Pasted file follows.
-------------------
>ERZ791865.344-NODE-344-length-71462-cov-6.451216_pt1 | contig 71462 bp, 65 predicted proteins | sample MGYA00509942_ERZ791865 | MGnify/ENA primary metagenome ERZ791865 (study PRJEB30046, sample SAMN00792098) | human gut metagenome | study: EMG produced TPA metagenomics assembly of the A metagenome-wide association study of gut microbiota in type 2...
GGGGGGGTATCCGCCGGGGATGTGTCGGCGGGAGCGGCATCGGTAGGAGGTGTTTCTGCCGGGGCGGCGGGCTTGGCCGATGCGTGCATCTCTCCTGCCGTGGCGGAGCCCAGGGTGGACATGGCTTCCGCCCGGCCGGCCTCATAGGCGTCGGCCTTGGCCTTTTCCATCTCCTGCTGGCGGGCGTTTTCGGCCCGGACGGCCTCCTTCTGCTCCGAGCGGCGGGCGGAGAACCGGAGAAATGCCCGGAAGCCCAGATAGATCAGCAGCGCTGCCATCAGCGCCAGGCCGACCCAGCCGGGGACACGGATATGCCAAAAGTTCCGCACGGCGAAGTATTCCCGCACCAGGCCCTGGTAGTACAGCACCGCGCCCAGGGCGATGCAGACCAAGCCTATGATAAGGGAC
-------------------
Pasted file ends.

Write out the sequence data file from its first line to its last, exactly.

>ERZ791865.344-NODE-344-length-71462-cov-6.451216_pt1 | contig 71462 bp, 65 predicted proteins | sample MGYA00509942_ERZ791865 | MGnify/ENA primary metagenome ERZ791865 (study PRJEB30046, sample SAMN00792098) | human gut metagenome | study: EMG produced TPA metagenomics assembly of the A metagenome-wide association study of gut microbiota in type 2...
GGGGGGGTATCCGCCGGGGATGTGTCGGCGGGAGCGGCATCGGTAGGAGGTGTTTCTGCCGGGGCGGCGGGCTTGGCCGATGCGTGCATCTCTCCTGCCGTGGCGGAGCCCAGGGTGGACATGGCTTCCGCCCGGCCGGCCTCATAGGCGTCGGCCTTGGCCTTTTCCATCTCCTGCTGGCGGGCGTTTTCGGCCCGGACGGCCTCCTTCTGCTCCGAGCGGCGGGCGGAGAACCGGAGAAATGCCCGGAAGCCCAGATAGATCAGCAGCGCTGCCATCAGCGCCAGGCCGACCCAGCCGGGGACACGGATATGCCAAAAGTTCCGCACGGCGAAGTATTCCCGCACCAGGCCCTGGTAGTACAGCACCGCGCCCAGGGCGATGCAGACCAAGCCTATGATAAGGGAC